The highlight of the season - the Czech premiere of Rossini's opera Le comte Ory!

Lock up your daughters, sisters and wives because the young Count Ory is here! With his French charm and alluring smile he is on the lookout for another woman to share passion and his undying love with. At the moment he has his sights on the lovely Adéle, who, however, does not reciprocate his interest, and to make matters worse, Hotel Formoutiers, where she is staying, is closed to men until the husbands and brothers return to the guests.

But this cannot stop Ory's amorous adventures, there's always a way, even if it means masquerading as a pilgrim or dressing up with his friends as wandering nuns! But a competitor stands in the way and can easily turn against his creator...

The highlight of our opera season, dedicated to people's desires, is a romantic comedy. And the most authoritative composer in this respect is without doubt Gioachino Rossini, from whose extensive work we have selected the little known opera Le comte Ory. The opera is one of Rossini's best, but at the same time it places great demands on the singers with its virtuoso parts. As with previous premieres, audiences can look forward to wonderful singers, primarily from the younger generation of Czech singers. The title role of Ory is played by Petr Nekoranec, one of the most promising talents in the Czech Republic, winner of this year's Francesco Viñas International Singing Competition, and is the first ever Czech on the Lindemann Programme at the Metropolitan Opera in New York (since September 2016). He alternates with the wonderful Hungarian tenor, György Hanczár, winner of the József Simándy Singing Competition (2016). The charming Adéle, who is beguiling to one and all, is played by Kateřina Kněžíková and Jana Šrejma Kačírková.

This new production of Le comte Ory is the work of the choreographer and director Lenka Flora, who decided to bring this story closer to us, updating it from the time of the crusades to the romantic French countryside of the elegant 1950s. The musical production is the work of one of the greatest young talents in Czech directing, Robert Kružík.

Among almost forty of Rossini's operas, Le comte Ory stands out as one of the best. It is based on the popular vaudeville by the French playwrights Eugene Scribe and Charles-Gaspard Delestre-Poirson about the womanizer Ory's decision to acquire a virtuous countess, which is in turn based on a Medieval ballad about a count, the notorious Don Juan, who lived in the Loire Valley. The lecherous count set his heart on winning over the nuns at the Formoutiers nunnery and managed to gain entry with his companions disguised as wandering monks. Rossini was commissioned to write the work by the  Royal académie de musique, and he expanded the original one-act comedy with musical numbers from his previous opera, Il viaggio a Reims, which was written for the coronation of Charles X. One of the advantages of composing for the French theatre over the Italian was the opportunity to use his permanent ensemble of soloists and chorus. For this reason, despite the fact the size of his two-act opera means that Le comte Ory is classified by the Académie as petit opéra, with its number of solo roles and the division of the chorus it can be included among the typical grand opéras. Even the size of the orchestra is unusual for Rossini and Italian theatre of the time. Rossini spent most of his time working on the second act, where it is possible to see new compositional methods and an affinity with the French form, whether this be through the greater interconnection and sophistication of the recitative and singing numbers, or the work with recurring musical motifs. For example, themes borrowed from the original ballad about Ory appear in the overture to return again in the chorus of drunken nuns/knights.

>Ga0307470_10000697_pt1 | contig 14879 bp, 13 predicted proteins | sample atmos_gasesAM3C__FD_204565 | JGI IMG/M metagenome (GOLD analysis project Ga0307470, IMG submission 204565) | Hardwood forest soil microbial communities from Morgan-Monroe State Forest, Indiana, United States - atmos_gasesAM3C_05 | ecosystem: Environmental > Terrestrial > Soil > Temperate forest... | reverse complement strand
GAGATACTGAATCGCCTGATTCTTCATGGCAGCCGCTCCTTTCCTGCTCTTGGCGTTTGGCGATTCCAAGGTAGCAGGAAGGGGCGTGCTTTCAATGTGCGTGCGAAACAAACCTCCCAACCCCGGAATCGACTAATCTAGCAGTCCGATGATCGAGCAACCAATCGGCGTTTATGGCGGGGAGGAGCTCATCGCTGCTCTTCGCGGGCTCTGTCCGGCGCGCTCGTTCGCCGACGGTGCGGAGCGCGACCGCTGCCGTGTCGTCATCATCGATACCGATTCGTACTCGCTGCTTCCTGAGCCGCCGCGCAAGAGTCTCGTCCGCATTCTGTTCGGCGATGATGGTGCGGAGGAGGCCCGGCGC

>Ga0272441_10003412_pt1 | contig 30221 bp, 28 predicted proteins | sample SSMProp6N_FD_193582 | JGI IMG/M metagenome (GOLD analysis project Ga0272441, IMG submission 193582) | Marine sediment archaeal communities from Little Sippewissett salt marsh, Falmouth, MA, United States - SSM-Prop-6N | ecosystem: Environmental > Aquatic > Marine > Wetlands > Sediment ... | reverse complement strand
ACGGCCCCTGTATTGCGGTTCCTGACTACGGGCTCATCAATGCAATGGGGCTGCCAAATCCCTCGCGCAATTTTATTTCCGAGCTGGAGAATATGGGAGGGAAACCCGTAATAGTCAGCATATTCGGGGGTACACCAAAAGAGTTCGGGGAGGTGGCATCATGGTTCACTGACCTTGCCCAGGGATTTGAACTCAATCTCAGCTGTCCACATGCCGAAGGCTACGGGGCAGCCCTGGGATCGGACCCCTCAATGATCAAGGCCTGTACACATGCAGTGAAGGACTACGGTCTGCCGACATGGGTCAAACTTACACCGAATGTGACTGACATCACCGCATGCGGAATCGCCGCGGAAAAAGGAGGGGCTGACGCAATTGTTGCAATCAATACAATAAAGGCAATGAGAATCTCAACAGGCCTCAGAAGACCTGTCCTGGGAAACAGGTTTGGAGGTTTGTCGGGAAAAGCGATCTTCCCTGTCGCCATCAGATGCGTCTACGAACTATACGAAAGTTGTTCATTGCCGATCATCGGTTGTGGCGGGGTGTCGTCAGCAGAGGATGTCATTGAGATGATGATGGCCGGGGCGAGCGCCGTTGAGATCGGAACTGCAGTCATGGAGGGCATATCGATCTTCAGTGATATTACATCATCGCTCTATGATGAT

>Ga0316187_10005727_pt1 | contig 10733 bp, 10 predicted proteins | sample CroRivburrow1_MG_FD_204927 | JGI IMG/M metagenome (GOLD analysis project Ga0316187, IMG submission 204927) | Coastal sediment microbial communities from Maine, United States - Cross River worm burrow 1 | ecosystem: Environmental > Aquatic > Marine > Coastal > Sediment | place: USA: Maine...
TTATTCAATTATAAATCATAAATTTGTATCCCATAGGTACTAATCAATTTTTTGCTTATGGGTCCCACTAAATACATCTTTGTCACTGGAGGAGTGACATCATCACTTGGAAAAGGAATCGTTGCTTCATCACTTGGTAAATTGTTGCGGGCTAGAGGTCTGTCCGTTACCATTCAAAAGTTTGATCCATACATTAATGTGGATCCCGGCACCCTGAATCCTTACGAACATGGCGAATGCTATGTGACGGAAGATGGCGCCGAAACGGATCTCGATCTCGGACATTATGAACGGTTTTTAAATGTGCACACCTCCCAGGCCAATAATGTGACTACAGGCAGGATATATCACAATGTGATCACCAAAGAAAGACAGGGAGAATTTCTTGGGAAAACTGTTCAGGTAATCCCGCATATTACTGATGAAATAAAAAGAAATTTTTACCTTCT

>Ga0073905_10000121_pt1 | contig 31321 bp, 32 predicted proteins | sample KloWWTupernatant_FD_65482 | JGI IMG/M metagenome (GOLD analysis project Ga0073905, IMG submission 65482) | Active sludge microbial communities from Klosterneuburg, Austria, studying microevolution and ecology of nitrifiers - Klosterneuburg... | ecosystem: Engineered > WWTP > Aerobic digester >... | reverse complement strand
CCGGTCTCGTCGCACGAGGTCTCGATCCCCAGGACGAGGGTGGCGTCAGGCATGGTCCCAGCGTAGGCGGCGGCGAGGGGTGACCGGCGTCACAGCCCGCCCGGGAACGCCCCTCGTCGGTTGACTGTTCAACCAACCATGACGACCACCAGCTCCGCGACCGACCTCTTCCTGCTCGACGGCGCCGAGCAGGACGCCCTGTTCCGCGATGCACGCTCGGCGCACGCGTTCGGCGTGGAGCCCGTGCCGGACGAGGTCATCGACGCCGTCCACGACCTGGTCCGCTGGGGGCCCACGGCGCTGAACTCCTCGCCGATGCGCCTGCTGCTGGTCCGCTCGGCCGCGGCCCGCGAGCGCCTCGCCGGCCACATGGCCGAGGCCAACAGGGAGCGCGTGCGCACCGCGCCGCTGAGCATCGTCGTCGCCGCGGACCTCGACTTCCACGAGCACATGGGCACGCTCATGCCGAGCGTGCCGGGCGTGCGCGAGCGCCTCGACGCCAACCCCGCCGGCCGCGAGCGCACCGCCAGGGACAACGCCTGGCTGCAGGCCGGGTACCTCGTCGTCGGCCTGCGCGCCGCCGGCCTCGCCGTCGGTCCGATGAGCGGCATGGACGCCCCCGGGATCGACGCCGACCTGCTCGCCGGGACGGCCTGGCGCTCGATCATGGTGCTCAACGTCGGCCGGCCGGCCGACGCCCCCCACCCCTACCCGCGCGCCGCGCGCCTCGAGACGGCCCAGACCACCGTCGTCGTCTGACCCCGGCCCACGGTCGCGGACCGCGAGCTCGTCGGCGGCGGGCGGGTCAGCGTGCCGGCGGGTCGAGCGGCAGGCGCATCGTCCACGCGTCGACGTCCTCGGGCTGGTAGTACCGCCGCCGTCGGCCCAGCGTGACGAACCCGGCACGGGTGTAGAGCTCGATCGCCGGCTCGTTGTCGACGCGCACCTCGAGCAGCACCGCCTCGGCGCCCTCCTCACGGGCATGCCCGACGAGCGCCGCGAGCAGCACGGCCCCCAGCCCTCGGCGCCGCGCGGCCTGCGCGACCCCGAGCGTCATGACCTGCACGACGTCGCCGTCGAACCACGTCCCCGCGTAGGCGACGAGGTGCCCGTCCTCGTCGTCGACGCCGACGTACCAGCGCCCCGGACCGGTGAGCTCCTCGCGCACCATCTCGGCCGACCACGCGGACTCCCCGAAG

With Le comte Ory, Rossini thus created one of his funniest and most sophisticated operas, where the musical ideas from the stage and orchestra fly like fireworks. The work was premiered in Paris on 20 August 1828 and was performed more than 800 times in the 19th century. For a time it then disappeared from theatre repertoires, but in recent years it has returned and quite rightly so.